United States District Court, E.D. California
ZONE SPORTS CENTER, LLC, a California limited liability corporation; HEIDI BARBIS, as guardian ad litem for CLAIRE BARBIS, a minor, Plaintiffs,
BEN RODRIGUEZ, an individual, Defendant.
ORDER ON PLAINTIFF ZONE SPORTS, LLC’S STANDING
UNDER THE FOURTH AMENDMENT
K. OBERTO UNITED STATES MAGISTRATE JUDGE
Zone Sports Center, LLC (“Zone”) and Claire
Barbis, by and through her guardian ad litem Heidi Barbis
(collectively, “Plaintiffs”), filed this civil
rights suit against Defendant Benjamin Rodriquez
(“Defendant”) pursuant to 42 U.S.C. § 1983.
At the pretrial conference held June 23, 2016, the Court
ordered the parties to brief the issue of whether Zone has
standing under the Fourth Amendment as to any of the four
properties searched on May 28, 2009, pursuant to a warrant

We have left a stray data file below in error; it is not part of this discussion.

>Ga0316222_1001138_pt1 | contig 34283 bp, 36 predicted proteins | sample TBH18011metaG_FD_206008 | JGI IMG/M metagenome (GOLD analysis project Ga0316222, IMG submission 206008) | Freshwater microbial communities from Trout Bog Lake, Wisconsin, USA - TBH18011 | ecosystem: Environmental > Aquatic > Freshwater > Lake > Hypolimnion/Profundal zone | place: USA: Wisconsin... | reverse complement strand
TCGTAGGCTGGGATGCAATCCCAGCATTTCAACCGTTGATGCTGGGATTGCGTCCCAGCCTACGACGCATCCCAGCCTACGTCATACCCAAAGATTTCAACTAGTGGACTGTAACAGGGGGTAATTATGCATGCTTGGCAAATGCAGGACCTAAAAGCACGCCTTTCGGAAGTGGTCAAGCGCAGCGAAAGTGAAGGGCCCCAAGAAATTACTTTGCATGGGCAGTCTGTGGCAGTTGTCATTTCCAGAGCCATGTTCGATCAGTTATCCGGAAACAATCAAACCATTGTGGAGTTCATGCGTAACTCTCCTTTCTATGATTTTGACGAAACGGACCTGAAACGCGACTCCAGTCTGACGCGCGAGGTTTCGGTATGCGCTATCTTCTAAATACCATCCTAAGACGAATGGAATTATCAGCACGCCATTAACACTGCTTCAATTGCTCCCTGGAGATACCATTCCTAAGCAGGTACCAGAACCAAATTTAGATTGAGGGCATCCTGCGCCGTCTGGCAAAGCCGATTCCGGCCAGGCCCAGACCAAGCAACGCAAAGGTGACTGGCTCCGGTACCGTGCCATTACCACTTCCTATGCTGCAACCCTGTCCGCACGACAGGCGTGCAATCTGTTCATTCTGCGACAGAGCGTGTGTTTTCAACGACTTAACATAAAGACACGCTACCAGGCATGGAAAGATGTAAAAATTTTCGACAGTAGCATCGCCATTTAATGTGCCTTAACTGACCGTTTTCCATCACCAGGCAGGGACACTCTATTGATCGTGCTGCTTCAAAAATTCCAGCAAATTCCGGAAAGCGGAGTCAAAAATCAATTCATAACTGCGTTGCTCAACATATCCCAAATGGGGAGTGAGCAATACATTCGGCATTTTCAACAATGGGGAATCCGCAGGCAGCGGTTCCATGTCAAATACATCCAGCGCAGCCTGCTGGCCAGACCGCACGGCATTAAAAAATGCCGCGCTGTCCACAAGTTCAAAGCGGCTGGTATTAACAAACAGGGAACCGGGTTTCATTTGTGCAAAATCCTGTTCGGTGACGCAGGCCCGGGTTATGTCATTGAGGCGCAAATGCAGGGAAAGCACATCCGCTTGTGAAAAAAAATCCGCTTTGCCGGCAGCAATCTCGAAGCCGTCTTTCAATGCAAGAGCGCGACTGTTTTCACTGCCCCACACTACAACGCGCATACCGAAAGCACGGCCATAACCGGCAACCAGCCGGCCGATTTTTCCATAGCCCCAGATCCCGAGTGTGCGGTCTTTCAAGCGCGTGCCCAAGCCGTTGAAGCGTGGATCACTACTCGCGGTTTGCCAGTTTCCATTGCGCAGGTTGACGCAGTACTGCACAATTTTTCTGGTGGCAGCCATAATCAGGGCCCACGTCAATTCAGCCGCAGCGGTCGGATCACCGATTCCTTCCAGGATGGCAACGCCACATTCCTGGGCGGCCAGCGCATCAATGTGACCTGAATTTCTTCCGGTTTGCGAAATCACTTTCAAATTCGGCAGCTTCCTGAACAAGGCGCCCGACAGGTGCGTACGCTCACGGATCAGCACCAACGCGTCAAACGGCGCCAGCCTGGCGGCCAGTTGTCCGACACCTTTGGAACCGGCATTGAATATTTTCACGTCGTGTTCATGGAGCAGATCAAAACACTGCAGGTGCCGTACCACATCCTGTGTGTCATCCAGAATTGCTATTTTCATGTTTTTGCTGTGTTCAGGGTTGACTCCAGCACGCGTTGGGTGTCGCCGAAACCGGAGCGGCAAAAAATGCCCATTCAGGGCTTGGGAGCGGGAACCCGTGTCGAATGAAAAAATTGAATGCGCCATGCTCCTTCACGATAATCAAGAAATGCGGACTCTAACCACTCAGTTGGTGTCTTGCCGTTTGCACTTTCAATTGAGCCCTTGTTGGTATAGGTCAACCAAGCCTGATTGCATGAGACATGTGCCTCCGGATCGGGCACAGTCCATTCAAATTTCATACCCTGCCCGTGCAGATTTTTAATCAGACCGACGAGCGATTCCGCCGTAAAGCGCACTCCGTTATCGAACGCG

supported by Defendant’s affidavit. For the
reason’s set forth below, the Court finds that Zone
does not have standing under the Fourth Amendment as to any
of the four properties.
27, 2009, Defendant, a criminal investigator for the
California Department of Insurance Fraud, sought a search
warrant for four locations: 3950 N. Cedar Avenue, Fresno, CA
93711, and 4020 N. Cedar Avenue, Fresno, CA 93711(two
businesses); 4000 N. Cedar Avenue, Fresno, CA 93711 (a
storage building); and 2536 W. Stuart Avenue, Fresno, CA
93711 (the Barbises’ family home) (collectively
“the Properties”). Defendant believed that the
searches would uncover evidence of insurance fraud, various
types of workers’ compensation fraud, and unemployment
insurance code violations. The warrant was signed by a